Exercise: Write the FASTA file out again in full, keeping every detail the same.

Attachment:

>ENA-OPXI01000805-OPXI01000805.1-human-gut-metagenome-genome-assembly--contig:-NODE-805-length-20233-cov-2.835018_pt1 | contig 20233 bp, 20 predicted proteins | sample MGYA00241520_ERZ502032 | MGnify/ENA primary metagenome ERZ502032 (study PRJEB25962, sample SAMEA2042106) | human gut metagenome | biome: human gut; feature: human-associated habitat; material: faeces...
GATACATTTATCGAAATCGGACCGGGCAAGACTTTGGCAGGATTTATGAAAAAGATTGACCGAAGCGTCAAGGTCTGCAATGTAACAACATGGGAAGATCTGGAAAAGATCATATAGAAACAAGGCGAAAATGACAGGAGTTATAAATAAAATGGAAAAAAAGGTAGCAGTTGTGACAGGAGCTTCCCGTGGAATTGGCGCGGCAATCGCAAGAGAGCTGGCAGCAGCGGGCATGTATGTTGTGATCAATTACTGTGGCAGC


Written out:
>ENA-OPXI01000805-OPXI01000805.1-human-gut-metagenome-genome-assembly--contig:-NODE-805-length-20233-cov-2.835018_pt1 | contig 20233 bp, 20 predicted proteins | sample MGYA00241520_ERZ502032 | MGnify/ENA primary metagenome ERZ502032 (study PRJEB25962, sample SAMEA2042106) | human gut metagenome | biome: human gut; feature: human-associated habitat; material: faeces...
GATACATTTATCGAAATCGGACCGGGCAAGACTTTGGCAGGATTTATGAAAAAGATTGACCGAAGCGTCAAGGTCTGCAATGTAACAACATGGGAAGATCTGGAAAAGATCATATAGAAACAAGGCGAAAATGACAGGAGTTATAAATAAAATGGAAAAAAAGGTAGCAGTTGTGACAGGAGCTTCCCGTGGAATTGGCGCGGCAATCGCAAGAGAGCTGGCAGCAGCGGGCATGTATGTTGTGATCAATTACTGTGGCAGC